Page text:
Your email address will not be published. Required fields are marked *

News

How Wales created 19 new field hospitals in less than 8 weeks…

Avatar

Published

on

Across Wales the Welsh Government is supporting the NHS to create new field hospitals and rapidly increase bed capacity.
Health boards have repurposed existing buildings, including the Principality Stadium, a holiday park and even a television studio to provide an additional 6,000 beds.Field hospitals are designed to support the NHS during the coronavirus pandemic by providing extra bed capacity but they will also help normal hospital services be restarted and support social care services.Last month, the first patients were admitted to Ysbyty Calon y Ddraig at the Principality Stadium, in Cardiff.

Four to six weeks

Here is how Wales almost doubled its bed capacity in less than eight weeks…The time it has taken to nearly double hospital bed capacity in Wales, creating field hospitals across the nation.

19 field hospitals in Wales
This includes the repurposing of Bluestone Holiday Park and Parc y Scarlets in west Wales and Venue Cymru in north Wales.

1,500 beds at the Ysbyty Calon y Ddraig
Making it one of the largest field hospitals in the UK.

Five days
The length of time it took to plan Ysbyty Calon y Ddraig, which overlapped with the build phase.

3,000
The number of planning hours, involving more than 20 different disciplines, it took to plan Ysbyty Calon y Ddraig.

£166m
Welsh Government funding for the set up, construction and equipment for field hospitals in Wales.

138,000
The number of pieces of equipment have been provided to help support field hospitals, including beds, imaging equipment, syringe drivers and medicines.

Three North Wales field hospitals have the name Enfys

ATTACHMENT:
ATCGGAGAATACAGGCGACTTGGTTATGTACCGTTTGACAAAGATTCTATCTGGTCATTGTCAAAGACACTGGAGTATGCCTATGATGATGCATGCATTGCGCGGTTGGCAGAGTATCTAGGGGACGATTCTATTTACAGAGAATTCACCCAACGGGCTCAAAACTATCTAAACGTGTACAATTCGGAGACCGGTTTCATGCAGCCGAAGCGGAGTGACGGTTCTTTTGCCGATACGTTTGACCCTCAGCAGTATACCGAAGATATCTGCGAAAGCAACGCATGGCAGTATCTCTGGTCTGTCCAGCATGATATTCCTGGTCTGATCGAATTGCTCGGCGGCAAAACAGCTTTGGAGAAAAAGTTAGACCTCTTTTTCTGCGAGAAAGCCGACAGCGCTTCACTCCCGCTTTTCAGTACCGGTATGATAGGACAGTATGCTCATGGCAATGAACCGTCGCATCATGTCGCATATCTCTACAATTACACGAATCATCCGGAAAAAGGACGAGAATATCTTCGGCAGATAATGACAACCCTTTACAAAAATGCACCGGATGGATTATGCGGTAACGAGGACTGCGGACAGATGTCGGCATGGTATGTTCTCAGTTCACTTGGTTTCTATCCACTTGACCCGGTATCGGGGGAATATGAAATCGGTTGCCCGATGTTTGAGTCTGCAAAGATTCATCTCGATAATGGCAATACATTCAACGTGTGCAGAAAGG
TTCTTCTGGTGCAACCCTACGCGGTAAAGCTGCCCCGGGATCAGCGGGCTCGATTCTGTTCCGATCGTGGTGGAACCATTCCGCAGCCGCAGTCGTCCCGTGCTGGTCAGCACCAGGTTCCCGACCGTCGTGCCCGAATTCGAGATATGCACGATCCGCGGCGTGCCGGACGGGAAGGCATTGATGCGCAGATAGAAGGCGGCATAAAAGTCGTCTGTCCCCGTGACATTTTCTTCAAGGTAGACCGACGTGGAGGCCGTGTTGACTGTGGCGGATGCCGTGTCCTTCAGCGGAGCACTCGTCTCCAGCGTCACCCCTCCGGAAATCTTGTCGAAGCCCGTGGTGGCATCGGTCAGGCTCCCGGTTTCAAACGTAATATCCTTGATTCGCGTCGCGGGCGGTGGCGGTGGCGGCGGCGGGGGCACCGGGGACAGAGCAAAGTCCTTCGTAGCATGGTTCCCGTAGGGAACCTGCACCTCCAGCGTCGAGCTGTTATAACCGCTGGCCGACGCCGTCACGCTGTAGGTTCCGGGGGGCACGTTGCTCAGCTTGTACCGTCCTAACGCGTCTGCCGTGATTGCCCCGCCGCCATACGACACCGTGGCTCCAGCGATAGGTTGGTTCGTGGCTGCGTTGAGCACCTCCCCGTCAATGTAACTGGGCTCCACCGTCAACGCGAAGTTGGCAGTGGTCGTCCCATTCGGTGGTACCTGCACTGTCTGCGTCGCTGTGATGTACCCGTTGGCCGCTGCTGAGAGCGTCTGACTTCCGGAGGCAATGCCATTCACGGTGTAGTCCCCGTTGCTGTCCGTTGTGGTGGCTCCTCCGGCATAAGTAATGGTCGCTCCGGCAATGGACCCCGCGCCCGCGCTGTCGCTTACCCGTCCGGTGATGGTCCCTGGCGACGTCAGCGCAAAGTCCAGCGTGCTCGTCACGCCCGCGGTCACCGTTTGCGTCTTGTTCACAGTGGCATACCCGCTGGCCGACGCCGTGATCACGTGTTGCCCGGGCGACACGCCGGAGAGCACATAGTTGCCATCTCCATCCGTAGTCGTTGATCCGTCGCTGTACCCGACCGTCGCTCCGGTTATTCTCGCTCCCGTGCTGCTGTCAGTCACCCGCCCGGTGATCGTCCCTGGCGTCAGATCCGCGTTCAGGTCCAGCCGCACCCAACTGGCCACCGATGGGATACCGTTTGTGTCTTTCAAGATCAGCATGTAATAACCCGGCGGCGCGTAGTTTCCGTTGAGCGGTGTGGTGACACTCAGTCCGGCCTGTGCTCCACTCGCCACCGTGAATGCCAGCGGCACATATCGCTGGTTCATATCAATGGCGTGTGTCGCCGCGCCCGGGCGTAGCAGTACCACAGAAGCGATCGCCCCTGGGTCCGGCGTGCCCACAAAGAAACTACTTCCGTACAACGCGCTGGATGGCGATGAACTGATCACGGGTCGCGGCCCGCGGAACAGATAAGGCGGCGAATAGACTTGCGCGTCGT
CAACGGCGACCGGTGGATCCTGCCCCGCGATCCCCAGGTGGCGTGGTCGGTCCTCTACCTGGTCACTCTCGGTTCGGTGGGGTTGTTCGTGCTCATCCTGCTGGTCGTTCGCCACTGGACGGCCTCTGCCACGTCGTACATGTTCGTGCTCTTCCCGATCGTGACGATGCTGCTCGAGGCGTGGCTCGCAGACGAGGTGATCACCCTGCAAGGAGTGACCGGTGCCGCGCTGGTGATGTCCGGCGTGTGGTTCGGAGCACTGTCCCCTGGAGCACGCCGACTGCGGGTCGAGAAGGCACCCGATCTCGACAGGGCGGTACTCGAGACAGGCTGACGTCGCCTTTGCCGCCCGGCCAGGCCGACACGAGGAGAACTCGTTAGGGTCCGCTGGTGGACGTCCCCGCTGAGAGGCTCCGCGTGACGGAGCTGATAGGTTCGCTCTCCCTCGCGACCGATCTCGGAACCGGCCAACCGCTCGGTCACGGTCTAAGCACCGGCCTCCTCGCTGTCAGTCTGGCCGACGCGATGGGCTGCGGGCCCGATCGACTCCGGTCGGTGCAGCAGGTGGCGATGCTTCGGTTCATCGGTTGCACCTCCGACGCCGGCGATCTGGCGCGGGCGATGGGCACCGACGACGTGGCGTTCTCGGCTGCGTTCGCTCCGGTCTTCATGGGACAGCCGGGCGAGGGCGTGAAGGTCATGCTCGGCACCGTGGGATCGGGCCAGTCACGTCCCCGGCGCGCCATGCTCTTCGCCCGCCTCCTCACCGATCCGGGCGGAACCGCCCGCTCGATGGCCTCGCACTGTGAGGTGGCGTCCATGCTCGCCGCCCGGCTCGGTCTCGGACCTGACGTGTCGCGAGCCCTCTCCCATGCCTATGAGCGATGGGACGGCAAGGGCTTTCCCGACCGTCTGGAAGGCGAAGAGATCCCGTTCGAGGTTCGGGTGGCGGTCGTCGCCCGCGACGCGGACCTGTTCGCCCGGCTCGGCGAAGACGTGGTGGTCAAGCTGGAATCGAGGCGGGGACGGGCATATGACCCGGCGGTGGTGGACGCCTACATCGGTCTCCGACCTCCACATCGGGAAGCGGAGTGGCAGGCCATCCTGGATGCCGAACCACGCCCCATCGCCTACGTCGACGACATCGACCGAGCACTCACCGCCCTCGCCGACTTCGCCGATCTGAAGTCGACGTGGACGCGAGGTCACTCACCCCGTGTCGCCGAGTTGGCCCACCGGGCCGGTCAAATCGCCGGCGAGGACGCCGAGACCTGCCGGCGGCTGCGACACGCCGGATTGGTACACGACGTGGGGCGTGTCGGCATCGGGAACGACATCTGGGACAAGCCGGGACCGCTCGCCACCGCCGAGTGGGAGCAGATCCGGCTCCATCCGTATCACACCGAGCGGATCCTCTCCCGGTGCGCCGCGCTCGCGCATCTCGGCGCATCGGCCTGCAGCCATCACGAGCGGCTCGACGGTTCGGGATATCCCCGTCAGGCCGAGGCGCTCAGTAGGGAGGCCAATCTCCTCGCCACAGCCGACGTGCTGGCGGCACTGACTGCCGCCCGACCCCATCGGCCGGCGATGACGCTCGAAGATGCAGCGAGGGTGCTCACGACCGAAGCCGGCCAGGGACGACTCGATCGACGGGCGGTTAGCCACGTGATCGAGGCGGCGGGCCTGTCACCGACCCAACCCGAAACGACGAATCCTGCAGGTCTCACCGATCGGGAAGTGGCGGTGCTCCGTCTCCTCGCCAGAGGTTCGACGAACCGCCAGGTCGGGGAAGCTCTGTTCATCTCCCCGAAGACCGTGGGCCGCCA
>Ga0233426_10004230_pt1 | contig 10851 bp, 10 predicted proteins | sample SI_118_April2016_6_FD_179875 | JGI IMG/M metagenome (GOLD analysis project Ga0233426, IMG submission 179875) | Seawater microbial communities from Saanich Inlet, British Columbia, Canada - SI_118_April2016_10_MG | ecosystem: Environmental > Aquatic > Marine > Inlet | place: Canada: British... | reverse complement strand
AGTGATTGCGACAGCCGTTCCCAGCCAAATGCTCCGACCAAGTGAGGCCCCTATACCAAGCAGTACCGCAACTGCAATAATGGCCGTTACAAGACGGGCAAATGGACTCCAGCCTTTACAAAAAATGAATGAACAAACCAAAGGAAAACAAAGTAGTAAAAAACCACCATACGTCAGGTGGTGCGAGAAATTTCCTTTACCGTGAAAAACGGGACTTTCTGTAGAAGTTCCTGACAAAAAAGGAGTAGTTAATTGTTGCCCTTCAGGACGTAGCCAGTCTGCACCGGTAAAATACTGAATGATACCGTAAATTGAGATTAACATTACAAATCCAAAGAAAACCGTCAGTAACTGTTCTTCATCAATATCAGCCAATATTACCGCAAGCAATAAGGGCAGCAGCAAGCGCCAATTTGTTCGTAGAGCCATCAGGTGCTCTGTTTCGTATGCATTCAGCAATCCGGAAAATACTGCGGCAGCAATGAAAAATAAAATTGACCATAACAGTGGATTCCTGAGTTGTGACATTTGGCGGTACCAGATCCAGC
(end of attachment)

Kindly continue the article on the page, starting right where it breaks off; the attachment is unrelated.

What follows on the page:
Meaning rainbow – the symbol of hope and thank you to the NHS during the pandemic.
Continue Reading

News

7-year-old Mattie from Pembrey takes on home Pen y Fan-tastic challenge for Action for Children

Avatar

Published

on

Plucky Mattie Denman will climb the equivalent of Pen y Fan in the drive at her family home in Pembrey on Friday 22nd May to raise funds for Action for Children.

Mattie (7), has always wanted to climb the highest mountain in South Wales and is unable to currently because of the coronavirus pandemic.  As the family exercise at home every day, she decided she wanted to do the 6-mile equivalent journey there while she waits for the chance to do it for real.  Mattie chose Action for Children as her mother, Sian, works for the charity in Carmarthenshire.

Mattie said: ‘My Mammy works for Action for Children and I want to help as well because lots of families need help.  My older brother and sister help Action for Children, so I asked Mammy if I could do something. We exercise everyday walking up and down the drive and I have always wanted to climb Pen y Fan, but we have never done it.

‘Mammy said I could pretend I am walking it and people will give money to the charity. I said brilliant, that is what I am going to do and I am super excited to do it. I will use mammy’s step counter and I hope I can help children that need support especially because it is so hard for some families because of coronavirus.’